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Cool covers: East Japan shop's traditional indigo dye masks a huge hit

Indigo dye cloth masks using the traditional Kurobane Aizome technique are seen at the indigo dyeing shop Konya in the eastern Japan city of Otawara, Tochigi Prefecture, on Oct. 28, 2020. (Mainichi/Seiichi Yuasa)

OTAWARA, Tochigi -- Cloth masks using an indigo-dyeing technique designated as a traditional craft by Tochigi Prefecture in eastern Japan has been gaining attention among the public.

    Konya, an indigo dye goods shop in the city of Otawara, Tochigi Prefecture, known for its traditional Kurobane Aizome dyeing technique, launched the items following the short supply of masks amid the spread of the novel coronavirus. The products have been popular even after mask shortages have been resolved, particularly among young people who seek a unique look.

    Konya Shinbee, the founder of Konya, opened a facility in the Kurobane area in 1804, which is said to be the origin of Kurobane indigo dyeing. The dyeing technique is characterized by a preliminary process where a mixture of liquid taken from soybeans and high-quality soot from burnt pine tree roots is applied onto the material before dyeing it, which is said to enrich the color of the indigo dye.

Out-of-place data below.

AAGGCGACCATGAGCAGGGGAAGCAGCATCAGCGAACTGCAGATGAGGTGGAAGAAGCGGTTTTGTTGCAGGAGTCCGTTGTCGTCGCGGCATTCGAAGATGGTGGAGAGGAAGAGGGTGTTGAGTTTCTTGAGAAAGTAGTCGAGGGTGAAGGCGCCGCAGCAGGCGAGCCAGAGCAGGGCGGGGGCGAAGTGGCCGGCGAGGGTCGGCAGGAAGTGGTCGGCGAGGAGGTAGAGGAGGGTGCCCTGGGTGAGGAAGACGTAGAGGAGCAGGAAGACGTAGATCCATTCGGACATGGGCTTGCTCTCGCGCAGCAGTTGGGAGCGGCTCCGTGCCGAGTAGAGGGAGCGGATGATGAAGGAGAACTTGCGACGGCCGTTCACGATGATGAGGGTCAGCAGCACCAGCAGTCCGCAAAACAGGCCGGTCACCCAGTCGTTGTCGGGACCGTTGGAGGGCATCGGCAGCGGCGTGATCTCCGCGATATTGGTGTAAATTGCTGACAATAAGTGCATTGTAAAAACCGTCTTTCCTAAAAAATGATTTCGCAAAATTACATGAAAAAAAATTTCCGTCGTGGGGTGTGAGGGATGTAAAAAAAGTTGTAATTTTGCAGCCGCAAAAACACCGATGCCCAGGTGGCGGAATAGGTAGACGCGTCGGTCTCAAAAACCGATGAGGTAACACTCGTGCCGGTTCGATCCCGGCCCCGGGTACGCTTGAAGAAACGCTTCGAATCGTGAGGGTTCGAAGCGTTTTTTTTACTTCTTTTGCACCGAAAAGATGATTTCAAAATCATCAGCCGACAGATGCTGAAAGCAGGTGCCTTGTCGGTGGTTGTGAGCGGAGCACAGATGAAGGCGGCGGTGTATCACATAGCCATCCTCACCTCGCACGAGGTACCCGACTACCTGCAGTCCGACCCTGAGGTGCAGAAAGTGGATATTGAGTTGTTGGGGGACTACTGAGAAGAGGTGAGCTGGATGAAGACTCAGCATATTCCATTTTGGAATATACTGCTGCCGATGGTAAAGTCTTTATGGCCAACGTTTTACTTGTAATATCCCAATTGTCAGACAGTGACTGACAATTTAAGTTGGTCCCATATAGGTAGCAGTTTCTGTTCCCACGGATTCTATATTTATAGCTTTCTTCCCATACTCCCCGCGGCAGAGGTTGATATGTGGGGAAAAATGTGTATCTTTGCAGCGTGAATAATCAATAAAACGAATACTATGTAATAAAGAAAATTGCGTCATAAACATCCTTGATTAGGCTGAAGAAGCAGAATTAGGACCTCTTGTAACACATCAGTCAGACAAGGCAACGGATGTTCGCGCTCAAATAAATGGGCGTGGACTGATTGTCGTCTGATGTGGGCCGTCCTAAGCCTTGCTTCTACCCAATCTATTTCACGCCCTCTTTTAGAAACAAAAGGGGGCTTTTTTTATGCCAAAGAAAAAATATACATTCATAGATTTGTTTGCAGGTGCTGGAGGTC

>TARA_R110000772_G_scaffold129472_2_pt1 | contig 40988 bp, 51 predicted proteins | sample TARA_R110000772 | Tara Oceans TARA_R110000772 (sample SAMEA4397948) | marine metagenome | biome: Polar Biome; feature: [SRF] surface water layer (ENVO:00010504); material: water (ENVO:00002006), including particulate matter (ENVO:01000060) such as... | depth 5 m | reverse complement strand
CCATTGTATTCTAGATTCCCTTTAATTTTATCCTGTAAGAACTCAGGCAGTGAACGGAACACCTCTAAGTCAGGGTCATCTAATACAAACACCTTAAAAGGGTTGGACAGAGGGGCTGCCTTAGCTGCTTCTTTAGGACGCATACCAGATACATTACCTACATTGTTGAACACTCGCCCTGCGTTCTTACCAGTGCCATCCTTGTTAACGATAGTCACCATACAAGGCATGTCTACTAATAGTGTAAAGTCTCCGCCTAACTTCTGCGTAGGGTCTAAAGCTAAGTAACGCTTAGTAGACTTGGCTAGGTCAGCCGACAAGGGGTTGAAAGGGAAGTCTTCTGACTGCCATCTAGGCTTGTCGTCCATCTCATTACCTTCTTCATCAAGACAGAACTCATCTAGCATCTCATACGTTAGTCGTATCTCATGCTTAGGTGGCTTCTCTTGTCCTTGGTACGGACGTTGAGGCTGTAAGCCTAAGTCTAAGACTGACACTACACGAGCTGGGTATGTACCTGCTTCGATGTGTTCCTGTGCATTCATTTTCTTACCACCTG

The mask products were developed by the shop's eighth-generation head Yuta Onuma, 34, in early April. Following a process of trial-and-error that continued for around two weeks, the mouth part of the mask was made three-dimensional in order to make it easier to breathe, and the mask was also shaped so that it would not slip off while talking.

    However, the Japanese government declared a state of emergency not long after, and the shop was temporarily closed for about a month until early May. The store has been flooded with orders since it began to sell the products online in response to customers' requests, and apparently sold 150 masks in one week during its peak. The maker has prepared some 60 different types of patterns, but production has not caught up with demand as the masks are handmade. The covers are so popular that the shop has suspended online sales at present.

    Onuma commented, "I didn't think that the masks would become this popular. There are also many people who buy them as gifts, and I'm happy if more people come to know about Kurobane indigo dyeing."

    The shop located in the Kurobanemukomachi district of the city of Otawara is open between 10 a.m. and 5 p.m., and is closed on Thursdays. Medium-size masks measuring 14 centimeters by 20 cm, and large-size masks measuring 15 cm by 21 cm both cost 1,900 yen each. The products are currently sold mainly at the brick-and-mortar shop. For more inquiries, please contact Konya at 0287-54-0865 (in Japanese).

    (Japanese original by Seiichi Yuasa, Otawara Local Bureau)

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